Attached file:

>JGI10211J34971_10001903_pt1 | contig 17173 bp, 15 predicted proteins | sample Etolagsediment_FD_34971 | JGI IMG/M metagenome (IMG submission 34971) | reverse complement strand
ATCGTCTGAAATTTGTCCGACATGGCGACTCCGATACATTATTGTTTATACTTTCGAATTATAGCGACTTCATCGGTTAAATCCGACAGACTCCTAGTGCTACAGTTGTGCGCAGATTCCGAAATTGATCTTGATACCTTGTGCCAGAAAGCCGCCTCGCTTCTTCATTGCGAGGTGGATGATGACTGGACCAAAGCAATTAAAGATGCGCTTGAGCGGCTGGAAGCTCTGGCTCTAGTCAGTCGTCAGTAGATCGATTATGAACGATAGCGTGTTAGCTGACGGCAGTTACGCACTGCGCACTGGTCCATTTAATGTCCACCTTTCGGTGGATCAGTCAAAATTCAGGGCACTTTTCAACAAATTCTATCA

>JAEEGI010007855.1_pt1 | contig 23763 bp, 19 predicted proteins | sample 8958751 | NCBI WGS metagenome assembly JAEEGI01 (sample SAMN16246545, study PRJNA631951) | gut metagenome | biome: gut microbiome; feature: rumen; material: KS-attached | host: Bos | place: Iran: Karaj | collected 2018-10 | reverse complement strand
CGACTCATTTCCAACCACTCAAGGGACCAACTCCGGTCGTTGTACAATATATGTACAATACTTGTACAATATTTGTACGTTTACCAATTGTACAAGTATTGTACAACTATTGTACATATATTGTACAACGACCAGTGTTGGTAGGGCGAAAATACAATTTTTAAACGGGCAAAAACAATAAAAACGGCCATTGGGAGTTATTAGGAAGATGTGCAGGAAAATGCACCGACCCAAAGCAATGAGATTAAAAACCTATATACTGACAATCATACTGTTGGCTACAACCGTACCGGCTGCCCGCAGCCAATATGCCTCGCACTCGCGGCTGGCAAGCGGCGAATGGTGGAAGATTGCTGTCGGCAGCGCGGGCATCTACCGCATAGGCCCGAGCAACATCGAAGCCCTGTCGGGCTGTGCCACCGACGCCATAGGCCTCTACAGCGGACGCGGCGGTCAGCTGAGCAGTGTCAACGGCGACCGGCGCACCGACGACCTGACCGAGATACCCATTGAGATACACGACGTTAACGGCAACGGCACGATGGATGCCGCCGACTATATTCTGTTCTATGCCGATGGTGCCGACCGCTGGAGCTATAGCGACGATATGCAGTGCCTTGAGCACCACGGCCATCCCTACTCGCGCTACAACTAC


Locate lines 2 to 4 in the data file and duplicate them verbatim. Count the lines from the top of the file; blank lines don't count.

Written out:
ATCGTCTGAAATTTGTCCGACATGGCGACTCCGATACATTATTGTTTATACTTTCGAATTATAGCGACTTCATCGGTTAAATCCGACAGACTCCTAGTGCTACAGTTGTGCGCAGATTCCGAAATTGATCTTGATACCTTGTGCCAGAAAGCCGCCTCGCTTCTTCATTGCGAGGTGGATGATGACTGGACCAAAGCAATTAAAGATGCGCTTGAGCGGCTGGAAGCTCTGGCTCTAGTCAGTCGTCAGTAGATCGATTATGAACGATAGCGTGTTAGCTGACGGCAGTTACGCACTGCGCACTGGTCCATTTAATGTCCACCTTTCGGTGGATCAGTCAAAATTCAGGGCACTTTTCAACAAATTCTATCA

>JAEEGI010007855.1_pt1 | contig 23763 bp, 19 predicted proteins | sample 8958751 | NCBI WGS metagenome assembly JAEEGI01 (sample SAMN16246545, study PRJNA631951) | gut metagenome | biome: gut microbiome; feature: rumen; material: KS-attached | host: Bos | place: Iran: Karaj | collected 2018-10 | reverse complement strand
CGACTCATTTCCAACCACTCAAGGGACCAACTCCGGTCGTTGTACAATATATGTACAATACTTGTACAATATTTGTACGTTTACCAATTGTACAAGTATTGTACAACTATTGTACATATATTGTACAACGACCAGTGTTGGTAGGGCGAAAATACAATTTTTAAACGGGCAAAAACAATAAAAACGGCCATTGGGAGTTATTAGGAAGATGTGCAGGAAAATGCACCGACCCAAAGCAATGAGATTAAAAACCTATATACTGACAATCATACTGTTGGCTACAACCGTACCGGCTGCCCGCAGCCAATATGCCTCGCACTCGCGGCTGGCAAGCGGCGAATGGTGGAAGATTGCTGTCGGCAGCGCGGGCATCTACCGCATAGGCCCGAGCAACATCGAAGCCCTGTCGGGCTGTGCCACCGACGCCATAGGCCTCTACAGCGGACGCGGCGGTCAGCTGAGCAGTGTCAACGGCGACCGGCGCACCGACGACCTGACCGAGATACCCATTGAGATACACGACGTTAACGGCAACGGCACGATGGATGCCGCCGACTATATTCTGTTCTATGCCGATGGTGCCGACCGCTGGAGCTATAGCGACGATATGCAGTGCCTTGAGCACCACGGCCATCCCTACTCGCGCTACAACTAC